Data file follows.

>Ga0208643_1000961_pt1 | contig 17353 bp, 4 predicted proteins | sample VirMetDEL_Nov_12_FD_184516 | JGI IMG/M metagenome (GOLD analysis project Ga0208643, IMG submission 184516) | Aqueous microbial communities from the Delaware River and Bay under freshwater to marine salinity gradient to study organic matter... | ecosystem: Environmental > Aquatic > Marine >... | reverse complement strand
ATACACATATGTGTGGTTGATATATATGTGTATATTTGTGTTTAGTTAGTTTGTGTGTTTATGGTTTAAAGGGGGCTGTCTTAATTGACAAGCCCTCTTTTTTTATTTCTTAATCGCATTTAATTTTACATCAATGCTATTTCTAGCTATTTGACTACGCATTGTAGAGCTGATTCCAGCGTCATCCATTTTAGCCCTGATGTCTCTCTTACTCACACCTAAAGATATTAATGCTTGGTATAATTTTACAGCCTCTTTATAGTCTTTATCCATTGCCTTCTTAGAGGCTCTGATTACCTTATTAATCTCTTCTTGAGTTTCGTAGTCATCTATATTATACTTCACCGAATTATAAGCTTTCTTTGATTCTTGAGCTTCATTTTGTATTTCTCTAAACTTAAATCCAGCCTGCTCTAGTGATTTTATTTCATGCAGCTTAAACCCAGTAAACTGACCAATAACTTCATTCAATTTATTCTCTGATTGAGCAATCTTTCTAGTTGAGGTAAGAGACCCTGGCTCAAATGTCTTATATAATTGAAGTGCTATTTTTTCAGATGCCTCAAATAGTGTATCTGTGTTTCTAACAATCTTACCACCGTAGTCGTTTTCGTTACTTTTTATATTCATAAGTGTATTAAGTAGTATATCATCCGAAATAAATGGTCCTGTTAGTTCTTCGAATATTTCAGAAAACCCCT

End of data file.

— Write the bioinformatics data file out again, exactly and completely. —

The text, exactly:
>Ga0208643_1000961_pt1 | contig 17353 bp, 4 predicted proteins | sample VirMetDEL_Nov_12_FD_184516 | JGI IMG/M metagenome (GOLD analysis project Ga0208643, IMG submission 184516) | Aqueous microbial communities from the Delaware River and Bay under freshwater to marine salinity gradient to study organic matter... | ecosystem: Environmental > Aquatic > Marine >... | reverse complement strand
ATACACATATGTGTGGTTGATATATATGTGTATATTTGTGTTTAGTTAGTTTGTGTGTTTATGGTTTAAAGGGGGCTGTCTTAATTGACAAGCCCTCTTTTTTTATTTCTTAATCGCATTTAATTTTACATCAATGCTATTTCTAGCTATTTGACTACGCATTGTAGAGCTGATTCCAGCGTCATCCATTTTAGCCCTGATGTCTCTCTTACTCACACCTAAAGATATTAATGCTTGGTATAATTTTACAGCCTCTTTATAGTCTTTATCCATTGCCTTCTTAGAGGCTCTGATTACCTTATTAATCTCTTCTTGAGTTTCGTAGTCATCTATATTATACTTCACCGAATTATAAGCTTTCTTTGATTCTTGAGCTTCATTTTGTATTTCTCTAAACTTAAATCCAGCCTGCTCTAGTGATTTTATTTCATGCAGCTTAAACCCAGTAAACTGACCAATAACTTCATTCAATTTATTCTCTGATTGAGCAATCTTTCTAGTTGAGGTAAGAGACCCTGGCTCAAATGTCTTATATAATTGAAGTGCTATTTTTTCAGATGCCTCAAATAGTGTATCTGTGTTTCTAACAATCTTACCACCGTAGTCGTTTTCGTTACTTTTTATATTCATAAGTGTATTAAGTAGTATATCATCCGAAATAAATGGTCCTGTTAGTTCTTCGAATATTTCAGAAAACCCCT